"Este río no tiene corrientes."
Translation:This river does not have currents.
Ah, the letter thorn (or þorn).
If you use Windows and have the United States-International keyboard enabled, you can type "þ" with right-alt t (hold down right-alt while hitting t).
Otherwise, you can use alt 0254 (hold down alt while entering 0254 on the numeric keypad). If you've got United States-International turned on, then it has to be the left-alt; but, since they numeric keypad is almost always to the right, that's not too big of a deal.
Thanks for the encouragement to think about it, Iago.
I guess you are not a fisherman or a canoeist (for example). Of course rivers have currents - main current, back currents, cross currents, turbulence. The only "river" without a current isn't un río but un arroyo .
But wow! So many people expect logic from Duolingo; for that matter, so many expectations of only logic from other people! If we are expecting to learn the language as it is used in the real world, then I think we would be entitled to be disappointed if we weren't given the opportunity to recognise illogical statements as well.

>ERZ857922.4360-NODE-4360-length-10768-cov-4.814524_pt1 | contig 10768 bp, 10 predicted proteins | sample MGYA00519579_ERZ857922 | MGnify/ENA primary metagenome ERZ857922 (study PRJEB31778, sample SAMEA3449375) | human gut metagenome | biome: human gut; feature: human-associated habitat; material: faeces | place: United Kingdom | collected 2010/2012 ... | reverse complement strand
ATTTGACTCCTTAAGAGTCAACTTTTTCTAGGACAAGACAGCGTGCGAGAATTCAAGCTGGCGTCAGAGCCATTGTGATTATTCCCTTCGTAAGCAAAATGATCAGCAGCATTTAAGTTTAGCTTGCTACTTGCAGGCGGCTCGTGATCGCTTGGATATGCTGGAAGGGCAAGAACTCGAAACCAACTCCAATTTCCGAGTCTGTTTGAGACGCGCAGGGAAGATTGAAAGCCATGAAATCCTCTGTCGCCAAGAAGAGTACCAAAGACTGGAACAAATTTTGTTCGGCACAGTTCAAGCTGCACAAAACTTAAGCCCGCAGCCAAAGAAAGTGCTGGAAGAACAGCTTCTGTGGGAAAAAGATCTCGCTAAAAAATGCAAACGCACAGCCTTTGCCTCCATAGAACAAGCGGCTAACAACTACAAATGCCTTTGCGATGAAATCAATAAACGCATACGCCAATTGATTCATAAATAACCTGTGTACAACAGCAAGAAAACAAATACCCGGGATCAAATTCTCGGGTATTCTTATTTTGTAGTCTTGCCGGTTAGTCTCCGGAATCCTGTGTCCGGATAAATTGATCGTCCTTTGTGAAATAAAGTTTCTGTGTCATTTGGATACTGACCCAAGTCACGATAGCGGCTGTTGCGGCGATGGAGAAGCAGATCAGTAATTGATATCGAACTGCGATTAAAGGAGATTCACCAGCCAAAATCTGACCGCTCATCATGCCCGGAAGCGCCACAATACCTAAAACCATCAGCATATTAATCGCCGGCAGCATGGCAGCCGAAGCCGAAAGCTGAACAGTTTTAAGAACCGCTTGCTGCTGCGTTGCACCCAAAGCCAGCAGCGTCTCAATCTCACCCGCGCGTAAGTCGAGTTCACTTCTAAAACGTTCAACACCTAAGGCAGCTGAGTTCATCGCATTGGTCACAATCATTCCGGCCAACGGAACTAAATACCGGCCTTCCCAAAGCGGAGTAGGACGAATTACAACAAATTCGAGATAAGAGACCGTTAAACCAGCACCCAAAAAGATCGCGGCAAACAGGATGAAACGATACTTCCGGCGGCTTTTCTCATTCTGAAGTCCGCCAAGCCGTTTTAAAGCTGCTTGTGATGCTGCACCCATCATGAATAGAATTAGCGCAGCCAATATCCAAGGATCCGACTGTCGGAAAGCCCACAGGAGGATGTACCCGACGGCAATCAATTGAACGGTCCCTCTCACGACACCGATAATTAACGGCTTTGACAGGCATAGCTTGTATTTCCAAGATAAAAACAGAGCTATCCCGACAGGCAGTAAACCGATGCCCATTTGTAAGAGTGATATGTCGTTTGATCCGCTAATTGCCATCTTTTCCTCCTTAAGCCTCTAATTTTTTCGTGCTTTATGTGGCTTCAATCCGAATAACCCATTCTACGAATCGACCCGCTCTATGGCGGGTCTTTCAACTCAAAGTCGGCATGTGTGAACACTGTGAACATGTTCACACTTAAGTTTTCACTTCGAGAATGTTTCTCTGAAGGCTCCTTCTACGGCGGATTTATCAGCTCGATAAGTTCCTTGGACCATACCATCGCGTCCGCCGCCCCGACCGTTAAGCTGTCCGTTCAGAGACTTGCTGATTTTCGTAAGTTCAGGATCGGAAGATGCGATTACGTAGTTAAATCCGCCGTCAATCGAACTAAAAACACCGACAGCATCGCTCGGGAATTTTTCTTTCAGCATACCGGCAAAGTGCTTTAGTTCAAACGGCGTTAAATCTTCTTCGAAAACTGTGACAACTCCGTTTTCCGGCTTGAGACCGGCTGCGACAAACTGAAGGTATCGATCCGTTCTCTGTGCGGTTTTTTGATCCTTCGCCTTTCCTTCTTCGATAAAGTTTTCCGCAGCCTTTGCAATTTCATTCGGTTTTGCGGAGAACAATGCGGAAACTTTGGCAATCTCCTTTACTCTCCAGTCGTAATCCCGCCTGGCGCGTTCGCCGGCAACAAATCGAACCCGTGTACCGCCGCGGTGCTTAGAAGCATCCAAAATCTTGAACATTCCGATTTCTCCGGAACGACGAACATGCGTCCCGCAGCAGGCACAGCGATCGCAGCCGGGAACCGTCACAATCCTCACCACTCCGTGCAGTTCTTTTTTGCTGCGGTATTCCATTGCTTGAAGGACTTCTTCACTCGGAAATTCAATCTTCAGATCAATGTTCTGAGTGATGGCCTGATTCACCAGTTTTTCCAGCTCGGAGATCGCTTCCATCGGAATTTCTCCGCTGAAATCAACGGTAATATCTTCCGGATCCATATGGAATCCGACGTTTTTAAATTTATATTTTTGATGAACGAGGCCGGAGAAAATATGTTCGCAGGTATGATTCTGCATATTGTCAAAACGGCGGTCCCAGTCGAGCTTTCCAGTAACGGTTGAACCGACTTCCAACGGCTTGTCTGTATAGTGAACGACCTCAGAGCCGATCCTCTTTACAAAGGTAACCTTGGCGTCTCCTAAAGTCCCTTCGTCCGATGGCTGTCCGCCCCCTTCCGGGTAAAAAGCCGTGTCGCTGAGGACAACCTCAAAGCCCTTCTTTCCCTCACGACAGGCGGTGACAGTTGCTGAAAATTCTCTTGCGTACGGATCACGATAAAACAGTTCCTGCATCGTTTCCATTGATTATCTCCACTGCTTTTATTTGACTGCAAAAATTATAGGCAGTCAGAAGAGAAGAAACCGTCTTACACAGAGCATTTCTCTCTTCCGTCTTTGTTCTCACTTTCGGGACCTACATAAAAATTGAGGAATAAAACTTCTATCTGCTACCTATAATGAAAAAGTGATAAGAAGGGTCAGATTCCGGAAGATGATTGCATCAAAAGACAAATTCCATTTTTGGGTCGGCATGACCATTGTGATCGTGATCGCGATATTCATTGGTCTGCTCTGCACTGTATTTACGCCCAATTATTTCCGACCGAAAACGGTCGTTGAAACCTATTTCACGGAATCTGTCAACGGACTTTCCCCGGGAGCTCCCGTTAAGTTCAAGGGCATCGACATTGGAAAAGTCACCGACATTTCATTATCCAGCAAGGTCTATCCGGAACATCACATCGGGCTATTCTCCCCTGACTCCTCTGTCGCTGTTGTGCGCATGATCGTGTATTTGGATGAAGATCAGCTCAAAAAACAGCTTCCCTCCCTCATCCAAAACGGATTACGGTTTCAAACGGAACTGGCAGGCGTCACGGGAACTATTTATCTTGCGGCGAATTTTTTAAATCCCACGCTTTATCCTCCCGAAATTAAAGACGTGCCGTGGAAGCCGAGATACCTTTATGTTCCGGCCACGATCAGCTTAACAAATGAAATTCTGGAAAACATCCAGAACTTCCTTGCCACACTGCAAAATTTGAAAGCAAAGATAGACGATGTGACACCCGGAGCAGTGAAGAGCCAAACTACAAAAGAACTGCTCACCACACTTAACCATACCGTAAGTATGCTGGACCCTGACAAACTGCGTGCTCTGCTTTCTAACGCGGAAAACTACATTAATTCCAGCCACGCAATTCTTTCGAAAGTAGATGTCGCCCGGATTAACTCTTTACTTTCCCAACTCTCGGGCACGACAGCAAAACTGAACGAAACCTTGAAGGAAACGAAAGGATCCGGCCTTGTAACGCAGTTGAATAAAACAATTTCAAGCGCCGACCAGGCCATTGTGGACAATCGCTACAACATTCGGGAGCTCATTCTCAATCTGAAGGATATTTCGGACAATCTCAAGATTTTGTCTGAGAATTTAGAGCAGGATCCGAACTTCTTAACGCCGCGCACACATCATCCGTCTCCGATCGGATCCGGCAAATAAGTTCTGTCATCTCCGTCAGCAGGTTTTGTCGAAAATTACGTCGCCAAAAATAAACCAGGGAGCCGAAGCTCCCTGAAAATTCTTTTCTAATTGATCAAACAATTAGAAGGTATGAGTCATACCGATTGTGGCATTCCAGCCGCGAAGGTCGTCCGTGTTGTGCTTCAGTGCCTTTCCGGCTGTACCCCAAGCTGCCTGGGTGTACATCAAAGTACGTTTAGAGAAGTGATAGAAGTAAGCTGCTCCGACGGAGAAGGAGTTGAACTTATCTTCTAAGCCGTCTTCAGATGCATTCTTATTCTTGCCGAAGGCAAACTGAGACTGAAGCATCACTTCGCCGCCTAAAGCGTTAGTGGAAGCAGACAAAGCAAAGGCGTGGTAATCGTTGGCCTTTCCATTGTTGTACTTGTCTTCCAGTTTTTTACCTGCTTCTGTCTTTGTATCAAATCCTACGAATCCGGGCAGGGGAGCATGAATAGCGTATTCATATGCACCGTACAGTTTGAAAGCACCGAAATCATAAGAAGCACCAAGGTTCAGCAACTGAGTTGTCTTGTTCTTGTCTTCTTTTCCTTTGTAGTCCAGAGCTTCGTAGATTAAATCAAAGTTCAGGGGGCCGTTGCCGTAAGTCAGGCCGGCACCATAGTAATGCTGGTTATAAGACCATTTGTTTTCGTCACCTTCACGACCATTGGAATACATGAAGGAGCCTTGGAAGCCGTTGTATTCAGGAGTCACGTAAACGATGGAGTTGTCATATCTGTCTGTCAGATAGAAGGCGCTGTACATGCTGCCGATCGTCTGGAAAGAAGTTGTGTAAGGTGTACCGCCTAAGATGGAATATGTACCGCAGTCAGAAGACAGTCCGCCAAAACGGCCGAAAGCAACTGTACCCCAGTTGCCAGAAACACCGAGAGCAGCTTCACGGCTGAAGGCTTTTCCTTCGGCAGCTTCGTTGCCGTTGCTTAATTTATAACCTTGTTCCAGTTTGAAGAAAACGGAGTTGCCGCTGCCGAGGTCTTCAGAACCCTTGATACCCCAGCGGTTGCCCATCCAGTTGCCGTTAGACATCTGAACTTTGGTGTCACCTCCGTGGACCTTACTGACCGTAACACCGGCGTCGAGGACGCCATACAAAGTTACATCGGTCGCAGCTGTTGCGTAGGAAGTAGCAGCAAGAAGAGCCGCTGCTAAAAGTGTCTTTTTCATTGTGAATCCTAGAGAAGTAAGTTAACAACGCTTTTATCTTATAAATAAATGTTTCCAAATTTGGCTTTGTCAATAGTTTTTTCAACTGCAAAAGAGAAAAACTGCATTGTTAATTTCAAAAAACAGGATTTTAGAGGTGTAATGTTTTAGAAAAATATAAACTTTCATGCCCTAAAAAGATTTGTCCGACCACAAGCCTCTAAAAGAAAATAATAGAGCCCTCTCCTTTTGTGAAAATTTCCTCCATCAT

PS I suppose the river could be frozen solid. But even ice flows --- just very slowly!
Currents are flows of water within another body of water. Streams are usually considered to be a smaller form of rivers, with their own internal currents. Saying a river has no currents doesn't make a lot of sense, but it might be trying to say there are no eddy currents or cross currents.
In American English, we say, "this river doesn't have any current" or "this river has no current at all" or "this river has no current whatsoever." I could understand someone technical, not a common person, but an aquarist, saying currents of they were studying types of current flows or something.
You actually can use "hasn't." I don't think it's very common though. http://www.merriam-webster.com/dictionary/hasn%27t
Edit: And by "can use," I mean, can be proper English. No comment on its use here or on Duo in general.